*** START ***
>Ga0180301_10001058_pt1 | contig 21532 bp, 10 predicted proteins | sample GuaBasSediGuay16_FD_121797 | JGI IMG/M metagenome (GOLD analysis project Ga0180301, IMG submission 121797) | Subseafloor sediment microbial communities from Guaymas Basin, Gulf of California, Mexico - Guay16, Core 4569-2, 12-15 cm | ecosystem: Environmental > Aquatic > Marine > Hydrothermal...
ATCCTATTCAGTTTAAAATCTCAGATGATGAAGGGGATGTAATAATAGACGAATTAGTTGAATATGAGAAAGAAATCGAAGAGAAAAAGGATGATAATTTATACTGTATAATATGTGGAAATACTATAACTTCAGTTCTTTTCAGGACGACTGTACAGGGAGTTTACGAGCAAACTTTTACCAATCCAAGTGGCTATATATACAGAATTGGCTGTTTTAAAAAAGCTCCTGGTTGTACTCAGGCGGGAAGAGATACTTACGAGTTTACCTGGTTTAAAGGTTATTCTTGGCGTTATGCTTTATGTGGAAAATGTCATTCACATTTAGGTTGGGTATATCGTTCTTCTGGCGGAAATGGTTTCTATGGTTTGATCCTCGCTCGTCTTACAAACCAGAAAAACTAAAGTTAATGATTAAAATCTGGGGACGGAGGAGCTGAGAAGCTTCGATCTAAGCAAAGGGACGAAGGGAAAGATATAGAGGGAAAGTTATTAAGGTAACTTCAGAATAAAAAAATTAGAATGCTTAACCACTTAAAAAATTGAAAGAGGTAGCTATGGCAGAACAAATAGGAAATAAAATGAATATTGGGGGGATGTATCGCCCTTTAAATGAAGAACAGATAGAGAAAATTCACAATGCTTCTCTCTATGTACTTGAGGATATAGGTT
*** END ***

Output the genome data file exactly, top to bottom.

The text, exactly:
>Ga0180301_10001058_pt1 | contig 21532 bp, 10 predicted proteins | sample GuaBasSediGuay16_FD_121797 | JGI IMG/M metagenome (GOLD analysis project Ga0180301, IMG submission 121797) | Subseafloor sediment microbial communities from Guaymas Basin, Gulf of California, Mexico - Guay16, Core 4569-2, 12-15 cm | ecosystem: Environmental > Aquatic > Marine > Hydrothermal...
ATCCTATTCAGTTTAAAATCTCAGATGATGAAGGGGATGTAATAATAGACGAATTAGTTGAATATGAGAAAGAAATCGAAGAGAAAAAGGATGATAATTTATACTGTATAATATGTGGAAATACTATAACTTCAGTTCTTTTCAGGACGACTGTACAGGGAGTTTACGAGCAAACTTTTACCAATCCAAGTGGCTATATATACAGAATTGGCTGTTTTAAAAAAGCTCCTGGTTGTACTCAGGCGGGAAGAGATACTTACGAGTTTACCTGGTTTAAAGGTTATTCTTGGCGTTATGCTTTATGTGGAAAATGTCATTCACATTTAGGTTGGGTATATCGTTCTTCTGGCGGAAATGGTTTCTATGGTTTGATCCTCGCTCGTCTTACAAACCAGAAAAACTAAAGTTAATGATTAAAATCTGGGGACGGAGGAGCTGAGAAGCTTCGATCTAAGCAAAGGGACGAAGGGAAAGATATAGAGGGAAAGTTATTAAGGTAACTTCAGAATAAAAAAATTAGAATGCTTAACCACTTAAAAAATTGAAAGAGGTAGCTATGGCAGAACAAATAGGAAATAAAATGAATATTGGGGGGATGTATCGCCCTTTAAATGAAGAACAGATAGAGAAAATTCACAATGCTTCTCTCTATGTACTTGAGGATATAGGTT